5

We were delighted to have both sets of parents visit while in the hospital, but of much greater value was having them stay for two weeks each, giving us some much needed support in that first month while we were learning our way. Your parents are an excellent resource to help make your lives easier, they can babysit, provide their experience, go to the ...


5

Once mom and baby are settled (eg, through first nursing), we are happy to have very close people drop by the hospital. Typically we will see Grandparents first day, maybe some aunts and uncles, and possibly very close friends. Others come over the days and weeks that follow. It really has to do with how close you are to people. I am not a fan of doing ...


5

Short visits in the hospital or at your home from relatives who live nearby are rarely an issue, as long as they call ahead first. I'll focus my remarks on either extended visits from far enough away that the visitors can't sleep at their own house, or when someone lives close but wants to visit for several hours a day to help out. In my experience, these ...


5

I agree with Christine that taking her to a place that is infested with fleas, even if it is your mother's house, should be off the table. The two choices are either stop staying there (I wouldn't try switching rooms, because if the cats have fleas, the only difference is there will be less fleas in areas the cats don't favor), or fix the flew problem. ...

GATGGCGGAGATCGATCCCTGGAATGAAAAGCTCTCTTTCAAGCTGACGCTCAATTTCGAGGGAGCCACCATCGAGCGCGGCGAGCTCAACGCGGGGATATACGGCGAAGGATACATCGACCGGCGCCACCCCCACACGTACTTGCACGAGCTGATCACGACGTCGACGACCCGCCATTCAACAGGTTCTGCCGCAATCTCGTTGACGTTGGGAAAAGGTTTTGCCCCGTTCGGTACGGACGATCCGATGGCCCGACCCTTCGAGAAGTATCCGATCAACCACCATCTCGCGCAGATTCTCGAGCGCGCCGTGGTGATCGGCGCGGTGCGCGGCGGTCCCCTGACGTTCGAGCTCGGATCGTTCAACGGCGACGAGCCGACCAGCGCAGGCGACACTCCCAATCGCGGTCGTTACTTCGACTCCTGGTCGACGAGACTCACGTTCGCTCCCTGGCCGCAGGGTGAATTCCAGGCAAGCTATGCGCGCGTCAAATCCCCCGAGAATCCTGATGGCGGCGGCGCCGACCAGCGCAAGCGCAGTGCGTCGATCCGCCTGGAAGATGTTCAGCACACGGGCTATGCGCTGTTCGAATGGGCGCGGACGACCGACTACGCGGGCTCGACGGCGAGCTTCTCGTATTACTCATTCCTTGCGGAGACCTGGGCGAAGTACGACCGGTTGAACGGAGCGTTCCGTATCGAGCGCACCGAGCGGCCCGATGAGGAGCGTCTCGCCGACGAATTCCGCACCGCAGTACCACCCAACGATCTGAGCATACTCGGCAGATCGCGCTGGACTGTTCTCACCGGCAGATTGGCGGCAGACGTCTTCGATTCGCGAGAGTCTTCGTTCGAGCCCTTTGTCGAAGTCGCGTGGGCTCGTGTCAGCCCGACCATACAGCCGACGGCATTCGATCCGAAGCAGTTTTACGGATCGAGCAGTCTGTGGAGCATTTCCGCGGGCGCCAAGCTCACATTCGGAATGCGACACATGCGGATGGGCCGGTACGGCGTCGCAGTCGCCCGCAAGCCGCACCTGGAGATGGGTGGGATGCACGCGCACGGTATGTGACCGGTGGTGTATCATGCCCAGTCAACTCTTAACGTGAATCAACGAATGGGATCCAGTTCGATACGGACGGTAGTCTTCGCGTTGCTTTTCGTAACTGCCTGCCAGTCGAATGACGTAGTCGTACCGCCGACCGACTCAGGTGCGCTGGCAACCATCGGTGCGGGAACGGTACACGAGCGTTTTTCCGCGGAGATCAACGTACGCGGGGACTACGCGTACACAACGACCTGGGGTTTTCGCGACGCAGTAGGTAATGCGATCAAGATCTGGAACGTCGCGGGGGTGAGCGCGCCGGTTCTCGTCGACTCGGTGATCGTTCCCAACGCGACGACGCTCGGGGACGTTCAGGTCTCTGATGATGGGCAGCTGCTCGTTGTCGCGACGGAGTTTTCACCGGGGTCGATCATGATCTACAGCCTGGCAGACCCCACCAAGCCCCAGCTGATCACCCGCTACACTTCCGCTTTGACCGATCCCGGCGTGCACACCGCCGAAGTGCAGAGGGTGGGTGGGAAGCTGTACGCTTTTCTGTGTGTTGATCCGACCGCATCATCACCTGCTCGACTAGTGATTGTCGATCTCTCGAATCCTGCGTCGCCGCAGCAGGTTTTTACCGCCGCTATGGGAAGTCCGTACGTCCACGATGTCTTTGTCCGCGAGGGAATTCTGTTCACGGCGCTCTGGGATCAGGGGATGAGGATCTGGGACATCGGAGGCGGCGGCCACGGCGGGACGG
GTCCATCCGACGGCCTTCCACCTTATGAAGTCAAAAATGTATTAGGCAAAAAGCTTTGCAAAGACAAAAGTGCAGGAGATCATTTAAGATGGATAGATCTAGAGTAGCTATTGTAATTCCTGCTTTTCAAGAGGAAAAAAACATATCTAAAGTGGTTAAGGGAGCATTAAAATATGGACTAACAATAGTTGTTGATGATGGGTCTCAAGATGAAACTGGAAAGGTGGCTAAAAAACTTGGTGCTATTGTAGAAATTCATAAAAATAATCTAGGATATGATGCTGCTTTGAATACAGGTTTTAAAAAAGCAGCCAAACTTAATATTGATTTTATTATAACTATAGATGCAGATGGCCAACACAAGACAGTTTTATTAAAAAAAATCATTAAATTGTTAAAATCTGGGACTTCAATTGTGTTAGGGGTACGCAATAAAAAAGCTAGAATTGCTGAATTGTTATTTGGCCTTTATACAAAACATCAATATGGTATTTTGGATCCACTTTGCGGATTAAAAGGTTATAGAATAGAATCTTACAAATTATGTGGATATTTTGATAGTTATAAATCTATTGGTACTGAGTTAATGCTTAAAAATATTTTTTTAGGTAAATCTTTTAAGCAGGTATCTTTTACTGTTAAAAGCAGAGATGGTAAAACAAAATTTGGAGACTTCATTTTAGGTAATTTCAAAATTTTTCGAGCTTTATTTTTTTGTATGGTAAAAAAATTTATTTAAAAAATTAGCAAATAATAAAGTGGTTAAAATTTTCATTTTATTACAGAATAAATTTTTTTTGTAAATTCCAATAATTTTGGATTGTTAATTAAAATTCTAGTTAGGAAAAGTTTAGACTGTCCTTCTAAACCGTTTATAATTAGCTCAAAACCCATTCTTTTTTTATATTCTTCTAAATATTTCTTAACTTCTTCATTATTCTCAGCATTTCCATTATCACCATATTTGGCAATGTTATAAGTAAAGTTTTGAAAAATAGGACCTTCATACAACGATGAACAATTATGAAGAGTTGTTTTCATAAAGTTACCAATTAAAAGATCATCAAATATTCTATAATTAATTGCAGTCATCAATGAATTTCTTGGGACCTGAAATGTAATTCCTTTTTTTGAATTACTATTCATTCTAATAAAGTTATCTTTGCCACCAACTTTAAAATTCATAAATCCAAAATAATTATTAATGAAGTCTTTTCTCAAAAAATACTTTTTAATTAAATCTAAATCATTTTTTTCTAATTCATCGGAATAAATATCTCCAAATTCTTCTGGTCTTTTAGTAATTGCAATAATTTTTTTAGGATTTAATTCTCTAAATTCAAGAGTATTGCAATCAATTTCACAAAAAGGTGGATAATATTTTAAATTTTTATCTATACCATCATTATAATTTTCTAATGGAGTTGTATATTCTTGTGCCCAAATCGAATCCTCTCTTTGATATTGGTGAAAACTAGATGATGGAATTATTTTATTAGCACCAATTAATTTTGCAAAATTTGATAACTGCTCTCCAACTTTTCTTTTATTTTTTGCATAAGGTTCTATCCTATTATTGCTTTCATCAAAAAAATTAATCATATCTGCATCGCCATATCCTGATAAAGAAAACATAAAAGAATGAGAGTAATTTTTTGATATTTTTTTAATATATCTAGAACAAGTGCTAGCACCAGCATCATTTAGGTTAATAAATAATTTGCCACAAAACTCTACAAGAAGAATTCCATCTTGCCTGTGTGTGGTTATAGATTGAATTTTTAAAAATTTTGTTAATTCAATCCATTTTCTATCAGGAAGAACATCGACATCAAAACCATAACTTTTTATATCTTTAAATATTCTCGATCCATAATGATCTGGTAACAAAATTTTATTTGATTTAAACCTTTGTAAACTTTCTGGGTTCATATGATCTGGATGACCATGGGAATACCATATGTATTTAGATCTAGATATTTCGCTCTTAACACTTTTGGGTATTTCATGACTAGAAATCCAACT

3

Although it's been hinted at in some of the other answers, your main concern should be setting the expectations for anyone that comes to see you. No one should be "visiting" new parents, because visiting implies that you are the hosts and will care for them along with your baby. Friends and relatives should only "come to help" - anyone coming into your ...


3

In a situation like this, it's a bit complicated to give suggestions: we don't know how each person will react, how upset each one will get, and how is the relations among everyone involved. In those situations, I (and can't garantee that it's the best way, or that it will work with someone else) prefer to talk to each person a time, to feel what the ...


3

Talk to the parents beforehand Preferably sometime a days or weeks in advance, not ten minutes before they're leaving, discuss your concerns with sis in law. Explain your concerns: your kids feeling jealous, bored, less appreciative of their own gifts, etc. Obviously, your goal is not to stifle your sis in law's generosity (and make sure she knows this), but ...


2

We chose to do something not suggested here already, but that I thought might help others to know about if anyone else out there has similar problems. The other ideas were both great but included the assumption that these are reasonable people being worked with and the reality is, they aren't. I actually tried to have a convo about it with hubby and ...


2

First, don't yell at her. Not only is it not your place, but it is remarkably ineffective at correcting undesirable behavior. Second, if she is misbehaving and the parents are not controlling her, it is they who should be "told off", respectfully and calmly. When the parents are present, you should not discipline her without their permission. Give her ...


2

We kind of have an unsaid rule around here. We all discipline each others children as if they were our own. It teaches the kids to respect their elders. My mother never allowed me to discipline my younger brother when I was baby-sitting him. Talk about a nightmare. During his growing up stage he never respected anything I would say, everything was an ...


2